Saudi Arabia, the world’s largest oil exporter, is now eyeing to make good use of its estimated $1.3 trillion mineral wealth in the Kingdom.
The government is now planning to offer several projects to explore some of these mineral deposits valued around $10.6 billion to the private sector. The projects include construction a copper, zinc and lead smelter, an alumina refinery, the production of phosphorous and its derivatives and other products, according to the Saudi Industry and Mineral Resources Ministry.
The National Centre for Industrial Development has identified such “investment opportunities” in cooperation with the Ministry.
More projects could be identified after the completion of geophysical surveys in some areas of the Kingdom for the exploration of Lithium, a metal used in the manufacture of car batteries and other products. In fact, the government has started encouraging investments in its metal sector in 2020 and has awarded dozens of permits for domestic and foreign investors in that field.
The government plans to triple spending on the exploration of metals per sq m ($58.7) over the next three years, Abdullah Al-Shamrani, CEO of the Saudi Geological Society, told media.
The increased expenditure will “expedite the mining sector targets” and would help in discovering more locations. Al-Shamrani said that the Kingdom is going “aggressive” on exploration. The number of mining sites in the Kingdom could exceed 5,500, he added.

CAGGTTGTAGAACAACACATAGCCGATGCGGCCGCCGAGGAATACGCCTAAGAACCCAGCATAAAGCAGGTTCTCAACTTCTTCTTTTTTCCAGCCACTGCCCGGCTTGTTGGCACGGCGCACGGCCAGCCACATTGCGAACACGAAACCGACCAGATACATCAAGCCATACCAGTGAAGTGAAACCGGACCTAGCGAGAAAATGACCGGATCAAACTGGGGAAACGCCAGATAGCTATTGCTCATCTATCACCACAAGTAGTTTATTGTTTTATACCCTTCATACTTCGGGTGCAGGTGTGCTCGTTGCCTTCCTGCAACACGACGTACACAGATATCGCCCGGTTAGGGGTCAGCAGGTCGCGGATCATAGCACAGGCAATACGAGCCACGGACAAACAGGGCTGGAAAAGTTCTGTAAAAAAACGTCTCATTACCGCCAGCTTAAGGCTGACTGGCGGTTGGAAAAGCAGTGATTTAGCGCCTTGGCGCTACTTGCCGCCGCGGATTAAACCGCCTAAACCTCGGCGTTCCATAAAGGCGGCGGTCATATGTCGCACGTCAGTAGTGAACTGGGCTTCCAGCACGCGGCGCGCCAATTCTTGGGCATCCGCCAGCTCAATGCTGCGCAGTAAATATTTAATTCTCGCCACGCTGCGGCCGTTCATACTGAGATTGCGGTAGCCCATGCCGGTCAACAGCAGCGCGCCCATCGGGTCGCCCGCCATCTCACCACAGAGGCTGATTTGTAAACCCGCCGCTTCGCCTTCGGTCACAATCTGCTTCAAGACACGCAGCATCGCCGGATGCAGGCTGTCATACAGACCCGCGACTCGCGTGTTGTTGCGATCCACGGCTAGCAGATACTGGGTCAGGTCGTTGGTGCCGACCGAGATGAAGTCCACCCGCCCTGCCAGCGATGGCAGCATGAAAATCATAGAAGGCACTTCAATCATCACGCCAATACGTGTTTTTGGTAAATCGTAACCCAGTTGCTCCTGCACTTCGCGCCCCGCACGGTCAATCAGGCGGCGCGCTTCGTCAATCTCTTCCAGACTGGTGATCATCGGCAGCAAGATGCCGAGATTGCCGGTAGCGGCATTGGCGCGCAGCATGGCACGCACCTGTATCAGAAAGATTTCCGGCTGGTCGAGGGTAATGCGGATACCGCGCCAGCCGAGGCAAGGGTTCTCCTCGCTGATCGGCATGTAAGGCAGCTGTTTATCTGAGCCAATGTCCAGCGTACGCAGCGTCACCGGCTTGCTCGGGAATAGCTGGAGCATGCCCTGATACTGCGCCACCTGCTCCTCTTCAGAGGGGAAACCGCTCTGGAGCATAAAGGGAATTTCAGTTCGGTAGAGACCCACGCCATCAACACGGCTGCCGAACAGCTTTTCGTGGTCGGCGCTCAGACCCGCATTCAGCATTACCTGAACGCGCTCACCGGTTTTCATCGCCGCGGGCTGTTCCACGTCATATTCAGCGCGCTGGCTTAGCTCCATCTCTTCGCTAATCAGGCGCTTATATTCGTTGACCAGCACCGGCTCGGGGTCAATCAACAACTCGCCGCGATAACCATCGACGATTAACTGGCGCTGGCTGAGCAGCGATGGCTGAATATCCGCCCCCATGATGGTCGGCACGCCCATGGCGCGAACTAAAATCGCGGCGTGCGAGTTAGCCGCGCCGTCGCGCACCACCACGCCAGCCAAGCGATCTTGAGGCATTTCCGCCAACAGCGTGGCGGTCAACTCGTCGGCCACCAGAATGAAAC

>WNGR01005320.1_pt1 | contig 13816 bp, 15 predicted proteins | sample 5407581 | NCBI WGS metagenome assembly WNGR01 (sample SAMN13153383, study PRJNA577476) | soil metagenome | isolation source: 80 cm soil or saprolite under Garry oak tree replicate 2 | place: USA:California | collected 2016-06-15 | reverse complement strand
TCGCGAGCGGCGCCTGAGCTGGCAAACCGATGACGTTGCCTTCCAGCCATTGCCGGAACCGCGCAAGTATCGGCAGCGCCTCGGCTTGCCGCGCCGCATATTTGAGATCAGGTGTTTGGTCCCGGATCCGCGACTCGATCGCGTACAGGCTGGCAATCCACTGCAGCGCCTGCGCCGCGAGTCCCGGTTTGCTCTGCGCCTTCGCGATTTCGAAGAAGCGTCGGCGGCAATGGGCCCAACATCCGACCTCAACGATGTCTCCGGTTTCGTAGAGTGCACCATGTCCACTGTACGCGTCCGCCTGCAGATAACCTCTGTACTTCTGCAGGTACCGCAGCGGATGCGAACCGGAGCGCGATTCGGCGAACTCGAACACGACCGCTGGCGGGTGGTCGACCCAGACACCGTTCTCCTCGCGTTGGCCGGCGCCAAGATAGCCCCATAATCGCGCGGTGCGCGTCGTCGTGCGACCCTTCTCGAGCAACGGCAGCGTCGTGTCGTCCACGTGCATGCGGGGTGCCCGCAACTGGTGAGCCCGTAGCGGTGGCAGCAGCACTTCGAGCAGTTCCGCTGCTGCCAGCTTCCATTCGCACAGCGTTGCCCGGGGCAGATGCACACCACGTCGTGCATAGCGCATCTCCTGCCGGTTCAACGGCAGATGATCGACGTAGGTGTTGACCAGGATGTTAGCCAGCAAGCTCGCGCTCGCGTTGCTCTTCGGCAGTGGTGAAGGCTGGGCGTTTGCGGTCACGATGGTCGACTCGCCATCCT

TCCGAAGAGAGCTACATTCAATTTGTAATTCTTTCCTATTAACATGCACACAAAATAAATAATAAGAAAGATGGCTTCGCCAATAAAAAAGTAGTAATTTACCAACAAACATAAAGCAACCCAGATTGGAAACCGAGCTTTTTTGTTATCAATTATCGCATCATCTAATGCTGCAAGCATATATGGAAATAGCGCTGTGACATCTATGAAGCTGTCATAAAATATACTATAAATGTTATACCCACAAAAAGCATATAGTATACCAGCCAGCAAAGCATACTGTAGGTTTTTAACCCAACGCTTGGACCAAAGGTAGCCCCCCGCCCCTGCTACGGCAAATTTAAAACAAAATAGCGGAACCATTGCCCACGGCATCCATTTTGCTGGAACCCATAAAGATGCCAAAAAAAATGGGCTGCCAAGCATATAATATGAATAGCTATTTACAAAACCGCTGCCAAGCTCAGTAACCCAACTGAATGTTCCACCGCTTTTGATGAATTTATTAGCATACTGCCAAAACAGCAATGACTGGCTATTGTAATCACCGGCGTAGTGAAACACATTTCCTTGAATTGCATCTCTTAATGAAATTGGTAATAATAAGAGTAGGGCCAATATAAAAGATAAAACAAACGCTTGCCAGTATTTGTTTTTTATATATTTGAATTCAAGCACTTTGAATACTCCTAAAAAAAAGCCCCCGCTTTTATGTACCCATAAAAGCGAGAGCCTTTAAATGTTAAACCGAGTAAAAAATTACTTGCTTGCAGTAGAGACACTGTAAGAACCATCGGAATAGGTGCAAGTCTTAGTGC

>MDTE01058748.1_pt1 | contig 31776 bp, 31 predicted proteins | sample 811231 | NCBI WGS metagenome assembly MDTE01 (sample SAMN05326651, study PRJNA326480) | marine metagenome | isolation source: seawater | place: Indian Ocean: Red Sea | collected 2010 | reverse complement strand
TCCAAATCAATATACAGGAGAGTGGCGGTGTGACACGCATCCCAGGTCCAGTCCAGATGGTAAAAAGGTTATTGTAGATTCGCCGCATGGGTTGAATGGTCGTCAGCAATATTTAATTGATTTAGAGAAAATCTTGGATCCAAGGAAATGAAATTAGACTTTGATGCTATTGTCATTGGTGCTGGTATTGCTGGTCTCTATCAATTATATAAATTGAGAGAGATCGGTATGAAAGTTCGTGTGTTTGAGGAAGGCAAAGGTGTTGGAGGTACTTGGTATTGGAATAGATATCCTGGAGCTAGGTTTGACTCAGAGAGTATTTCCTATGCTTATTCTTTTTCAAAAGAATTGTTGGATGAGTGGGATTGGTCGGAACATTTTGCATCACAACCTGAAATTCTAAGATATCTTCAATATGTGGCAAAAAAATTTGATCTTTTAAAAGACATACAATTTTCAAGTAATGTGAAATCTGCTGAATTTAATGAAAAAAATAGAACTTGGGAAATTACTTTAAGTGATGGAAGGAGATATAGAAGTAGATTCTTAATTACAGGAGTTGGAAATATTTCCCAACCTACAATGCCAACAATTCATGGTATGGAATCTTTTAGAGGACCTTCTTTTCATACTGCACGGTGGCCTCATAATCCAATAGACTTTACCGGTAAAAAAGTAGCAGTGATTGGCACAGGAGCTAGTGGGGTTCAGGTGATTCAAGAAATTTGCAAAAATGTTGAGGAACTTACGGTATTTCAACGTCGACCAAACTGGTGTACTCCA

According to him, the Kingdom wants to be part of the global supply chain for raw materials that will go into many viable products to support industries such as renewable energy. It’s now determined to develop all these resources with the help of international investors who will be in need for more data. The organization known as SGS has developed a huge database for this purpose.
The minerals that Saudi Arabia possesses include cobalt, lithium, titanium, copper, zinc and Saudi silica, the latter being one of the most highly concentrated around the world. However, it is not only renewable energy-related minerals that are in abundance in the Kingdom.
“When we talk about minerals in Saudi Arabia, we’re talking about around 48 minerals. Some of them are very critical for global needs,” he said. Some minerals, such as phosphate — which is used for fertilizers — are important to fulfill goals such as food security, Abdullah Al-Shamrani added. The site in Al Khunayqiyah, southern Riyadh, has already had number of extensive explorations carried out, including drilling of more than 100,000 meters and building three dimensional geological models which resulted in the identification of four separate mineral bodies rich in copper and zinc.